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not to much owing to any error of the understanding, as to a malignity of heart : and here he mentions, particularly, the Author

of the Essay on Spirit, as chargeable with this cțime; probably → with no other view than that of gaining an opportunity of paying

a compliment to Dr. Randolph, whole Answer to the Effay on Spirit, indifferent as it is, he highly commends. 'Tis unnecessary, we apprehend, to take up any more of our Readers time with an account of this performance; the small fpecimen we have already given, being fully fufficient to fhew the discerning Reader what is to be expected from this Author, on the subject of Fundamentals ; a subject which, in our opinion, may be discussed in a very narrow compafs. The fundamental doctrines of Christianity, it should seem, can be no other than what are expreisly 39 required to be believed, in order to our obtaining the Christian Salvacion. Now of this kind we find nothing in the whole New Testament but that single article, that Jesus is the Chrift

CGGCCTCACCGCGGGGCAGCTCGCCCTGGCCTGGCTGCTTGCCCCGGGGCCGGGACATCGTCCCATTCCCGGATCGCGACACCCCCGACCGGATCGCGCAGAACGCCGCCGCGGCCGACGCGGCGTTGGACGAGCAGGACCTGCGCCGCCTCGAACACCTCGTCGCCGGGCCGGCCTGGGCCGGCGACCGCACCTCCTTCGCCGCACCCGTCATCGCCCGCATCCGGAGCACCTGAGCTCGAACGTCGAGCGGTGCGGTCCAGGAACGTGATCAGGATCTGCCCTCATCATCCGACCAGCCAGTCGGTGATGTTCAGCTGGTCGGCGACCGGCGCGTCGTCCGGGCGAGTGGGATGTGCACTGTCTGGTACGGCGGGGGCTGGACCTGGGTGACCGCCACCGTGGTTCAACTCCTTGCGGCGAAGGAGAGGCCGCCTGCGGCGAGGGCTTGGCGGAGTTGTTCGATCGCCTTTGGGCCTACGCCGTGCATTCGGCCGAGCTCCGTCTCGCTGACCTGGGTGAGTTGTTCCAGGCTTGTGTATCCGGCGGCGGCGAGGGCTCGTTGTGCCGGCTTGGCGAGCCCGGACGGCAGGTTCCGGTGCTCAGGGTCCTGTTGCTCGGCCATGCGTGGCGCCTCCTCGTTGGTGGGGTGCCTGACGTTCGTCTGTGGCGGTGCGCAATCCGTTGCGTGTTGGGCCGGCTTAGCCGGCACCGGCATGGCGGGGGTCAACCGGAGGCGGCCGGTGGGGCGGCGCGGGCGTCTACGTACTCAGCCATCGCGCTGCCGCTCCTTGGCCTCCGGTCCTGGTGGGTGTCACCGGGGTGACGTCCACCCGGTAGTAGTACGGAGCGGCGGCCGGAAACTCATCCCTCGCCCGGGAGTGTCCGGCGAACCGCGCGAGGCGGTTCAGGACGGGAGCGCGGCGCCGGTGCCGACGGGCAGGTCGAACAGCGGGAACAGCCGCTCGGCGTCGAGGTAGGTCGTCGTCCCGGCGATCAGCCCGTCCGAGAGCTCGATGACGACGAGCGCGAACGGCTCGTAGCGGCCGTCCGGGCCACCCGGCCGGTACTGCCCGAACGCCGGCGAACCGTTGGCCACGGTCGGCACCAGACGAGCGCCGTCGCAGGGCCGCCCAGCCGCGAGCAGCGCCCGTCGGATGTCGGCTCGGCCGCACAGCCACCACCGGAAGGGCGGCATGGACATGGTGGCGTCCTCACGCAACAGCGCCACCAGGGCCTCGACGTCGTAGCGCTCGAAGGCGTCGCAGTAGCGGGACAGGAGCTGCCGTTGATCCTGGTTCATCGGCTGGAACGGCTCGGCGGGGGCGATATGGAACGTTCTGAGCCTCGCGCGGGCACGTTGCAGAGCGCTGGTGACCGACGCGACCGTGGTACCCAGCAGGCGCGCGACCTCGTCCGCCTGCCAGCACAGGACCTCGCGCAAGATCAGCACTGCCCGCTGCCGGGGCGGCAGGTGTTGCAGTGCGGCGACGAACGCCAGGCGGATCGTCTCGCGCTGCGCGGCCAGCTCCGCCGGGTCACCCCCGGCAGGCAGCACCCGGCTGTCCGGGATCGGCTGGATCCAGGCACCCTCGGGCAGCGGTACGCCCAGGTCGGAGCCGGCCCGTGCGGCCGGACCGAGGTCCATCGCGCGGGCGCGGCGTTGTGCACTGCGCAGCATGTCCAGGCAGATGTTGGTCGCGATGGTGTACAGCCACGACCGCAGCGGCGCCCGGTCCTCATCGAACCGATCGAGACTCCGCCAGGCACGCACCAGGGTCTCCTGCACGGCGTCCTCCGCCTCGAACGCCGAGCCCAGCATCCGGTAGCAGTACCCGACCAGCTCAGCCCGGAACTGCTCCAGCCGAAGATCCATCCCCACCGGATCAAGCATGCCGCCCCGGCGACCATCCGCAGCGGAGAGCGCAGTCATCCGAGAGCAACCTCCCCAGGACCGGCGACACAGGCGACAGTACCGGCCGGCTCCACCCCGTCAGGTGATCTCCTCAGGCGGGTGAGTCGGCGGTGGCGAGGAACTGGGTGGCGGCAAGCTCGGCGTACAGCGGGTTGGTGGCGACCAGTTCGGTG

, the Son of God. Whosoever Mall confefs that I ejus is the Son of God, says the Apostle John, God dwelleth in him, and be in God. So that every one that'assents to this fundamental truth, and sincerely en

deavours to understand the revelation, and act according to it, & muf be a true Christian, and entitled to all the privileges of Chrisristian communion.

2. Preached át Christ Church in Newgate.street, on Tuesday the 21st of September, 1756, before the Right Hon. the Lord Mayor, the Aldermen, and Governors of the several Hospitals in this City By the Rev. James Penn, Under-grammar Master of Christ's Halpität: 400. 6d. Say, in Newgate-itreet.

The words from which Mr. Penn here discourses, are these And when Ahitophel Faw that bis

, counsel was not followed, he Saddled bis ass and arose, and gat him home to his house, to his city, and put his houshold in order ; and banged himself.-From so uncommon 'a'text, we expected fomething uncommon in the fer

mon; upon reading it, however, we found only some trite * observations on the efficacy of religion, to procure the di